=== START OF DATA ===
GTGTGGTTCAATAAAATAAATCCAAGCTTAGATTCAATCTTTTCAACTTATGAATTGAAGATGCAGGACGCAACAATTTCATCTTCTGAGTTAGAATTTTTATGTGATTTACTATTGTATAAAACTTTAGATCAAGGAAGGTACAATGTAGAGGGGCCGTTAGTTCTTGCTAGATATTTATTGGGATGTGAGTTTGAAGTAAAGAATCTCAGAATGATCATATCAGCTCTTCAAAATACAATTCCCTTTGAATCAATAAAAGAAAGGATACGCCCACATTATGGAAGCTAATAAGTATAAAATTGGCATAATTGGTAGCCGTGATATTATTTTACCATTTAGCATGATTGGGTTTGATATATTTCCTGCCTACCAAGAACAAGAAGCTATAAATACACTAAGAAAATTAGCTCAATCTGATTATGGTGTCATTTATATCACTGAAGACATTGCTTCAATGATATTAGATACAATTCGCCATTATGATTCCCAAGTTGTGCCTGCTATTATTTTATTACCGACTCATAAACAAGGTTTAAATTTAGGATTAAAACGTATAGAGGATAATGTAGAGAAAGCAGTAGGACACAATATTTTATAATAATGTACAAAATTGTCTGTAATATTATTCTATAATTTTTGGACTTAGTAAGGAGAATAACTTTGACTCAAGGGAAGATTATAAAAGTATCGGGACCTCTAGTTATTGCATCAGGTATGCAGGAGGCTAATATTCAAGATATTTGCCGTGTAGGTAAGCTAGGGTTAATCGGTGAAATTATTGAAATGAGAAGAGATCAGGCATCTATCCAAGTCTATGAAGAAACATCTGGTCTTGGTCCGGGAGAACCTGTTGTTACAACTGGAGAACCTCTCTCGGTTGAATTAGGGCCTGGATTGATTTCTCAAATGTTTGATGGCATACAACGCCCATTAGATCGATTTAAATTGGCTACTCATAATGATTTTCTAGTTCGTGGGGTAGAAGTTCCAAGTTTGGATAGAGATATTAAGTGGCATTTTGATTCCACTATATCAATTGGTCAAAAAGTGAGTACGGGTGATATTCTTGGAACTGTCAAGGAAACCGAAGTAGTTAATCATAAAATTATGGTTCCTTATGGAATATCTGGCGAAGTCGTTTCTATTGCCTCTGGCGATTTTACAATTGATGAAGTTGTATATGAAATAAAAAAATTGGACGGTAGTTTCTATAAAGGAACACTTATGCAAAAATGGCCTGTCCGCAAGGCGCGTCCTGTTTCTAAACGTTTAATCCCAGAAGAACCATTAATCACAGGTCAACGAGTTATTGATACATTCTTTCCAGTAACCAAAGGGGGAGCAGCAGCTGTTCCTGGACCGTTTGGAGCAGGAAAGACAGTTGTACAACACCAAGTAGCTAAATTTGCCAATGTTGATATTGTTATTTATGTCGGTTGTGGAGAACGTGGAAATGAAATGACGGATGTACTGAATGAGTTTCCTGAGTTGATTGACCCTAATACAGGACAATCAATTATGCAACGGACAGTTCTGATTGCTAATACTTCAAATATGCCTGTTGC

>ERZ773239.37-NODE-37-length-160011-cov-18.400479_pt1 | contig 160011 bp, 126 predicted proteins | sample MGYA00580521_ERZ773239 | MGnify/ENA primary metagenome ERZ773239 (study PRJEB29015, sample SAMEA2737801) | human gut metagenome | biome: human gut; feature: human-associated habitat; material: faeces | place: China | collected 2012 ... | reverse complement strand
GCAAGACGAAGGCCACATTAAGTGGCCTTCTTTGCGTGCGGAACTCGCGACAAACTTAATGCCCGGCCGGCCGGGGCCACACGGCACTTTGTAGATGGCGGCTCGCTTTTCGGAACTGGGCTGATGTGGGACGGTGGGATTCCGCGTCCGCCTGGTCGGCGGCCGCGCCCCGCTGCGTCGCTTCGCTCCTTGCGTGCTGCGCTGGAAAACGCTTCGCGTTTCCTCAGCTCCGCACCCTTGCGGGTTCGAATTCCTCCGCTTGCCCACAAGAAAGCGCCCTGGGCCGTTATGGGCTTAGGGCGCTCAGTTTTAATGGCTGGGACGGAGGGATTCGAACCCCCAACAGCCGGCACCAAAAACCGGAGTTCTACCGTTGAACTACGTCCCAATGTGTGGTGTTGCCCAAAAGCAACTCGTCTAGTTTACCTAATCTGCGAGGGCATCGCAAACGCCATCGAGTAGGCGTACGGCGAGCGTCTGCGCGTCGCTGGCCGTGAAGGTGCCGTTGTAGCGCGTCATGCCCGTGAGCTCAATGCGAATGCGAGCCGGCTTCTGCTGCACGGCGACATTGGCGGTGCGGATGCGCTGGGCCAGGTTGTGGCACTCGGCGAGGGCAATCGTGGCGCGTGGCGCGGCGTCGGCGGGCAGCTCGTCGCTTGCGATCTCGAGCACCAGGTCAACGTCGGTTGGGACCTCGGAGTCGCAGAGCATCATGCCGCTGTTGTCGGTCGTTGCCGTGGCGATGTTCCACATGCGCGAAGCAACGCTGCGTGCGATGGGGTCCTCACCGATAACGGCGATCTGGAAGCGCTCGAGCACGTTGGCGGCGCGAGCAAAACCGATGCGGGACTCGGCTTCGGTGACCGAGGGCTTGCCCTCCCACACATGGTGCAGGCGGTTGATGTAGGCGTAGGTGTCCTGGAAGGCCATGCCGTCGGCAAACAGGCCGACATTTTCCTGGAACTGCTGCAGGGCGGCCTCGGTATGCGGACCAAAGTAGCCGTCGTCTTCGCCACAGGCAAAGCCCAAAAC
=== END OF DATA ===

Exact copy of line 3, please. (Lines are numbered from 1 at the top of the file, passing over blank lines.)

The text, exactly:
GCAAGACGAAGGCCACATTAAGTGGCCTTCTTTGCGTGCGGAACTCGCGACAAACTTAATGCCCGGCCGGCCGGGGCCACACGGCACTTTGTAGATGGCGGCTCGCTTTTCGGAACTGGGCTGATGTGGGACGGTGGGATTCCGCGTCCGCCTGGTCGGCGGCCGCGCCCCGCTGCGTCGCTTCGCTCCTTGCGTGCTGCGCTGGAAAACGCTTCGCGTTTCCTCAGCTCCGCACCCTTGCGGGTTCGAATTCCTCCGCTTGCCCACAAGAAAGCGCCCTGGGCCGTTATGGGCTTAGGGCGCTCAGTTTTAATGGCTGGGACGGAGGGATTCGAACCCCCAACAGCCGGCACCAAAAACCGGAGTTCTACCGTTGAACTACGTCCCAATGTGTGGTGTTGCCCAAAAGCAACTCGTCTAGTTTACCTAATCTGCGAGGGCATCGCAAACGCCATCGAGTAGGCGTACGGCGAGCGTCTGCGCGTCGCTGGCCGTGAAGGTGCCGTTGTAGCGCGTCATGCCCGTGAGCTCAATGCGAATGCGAGCCGGCTTCTGCTGCACGGCGACATTGGCGGTGCGGATGCGCTGGGCCAGGTTGTGGCACTCGGCGAGGGCAATCGTGGCGCGTGGCGCGGCGTCGGCGGGCAGCTCGTCGCTTGCGATCTCGAGCACCAGGTCAACGTCGGTTGGGACCTCGGAGTCGCAGAGCATCATGCCGCTGTTGTCGGTCGTTGCCGTGGCGATGTTCCACATGCGCGAAGCAACGCTGCGTGCGATGGGGTCCTCACCGATAACGGCGATCTGGAAGCGCTCGAGCACGTTGGCGGCGCGAGCAAAACCGATGCGGGACTCGGCTTCGGTGACCGAGGGCTTGCCCTCCCACACATGGTGCAGGCGGTTGATGTAGGCGTAGGTGTCCTGGAAGGCCATGCCGTCGGCAAACAGGCCGACATTTTCCTGGAACTGCTGCAGGGCGGCCTCGGTATGCGGACCAAAGTAGCCGTCGTCTTCGCCACAGGCAAAGCCCAAAAC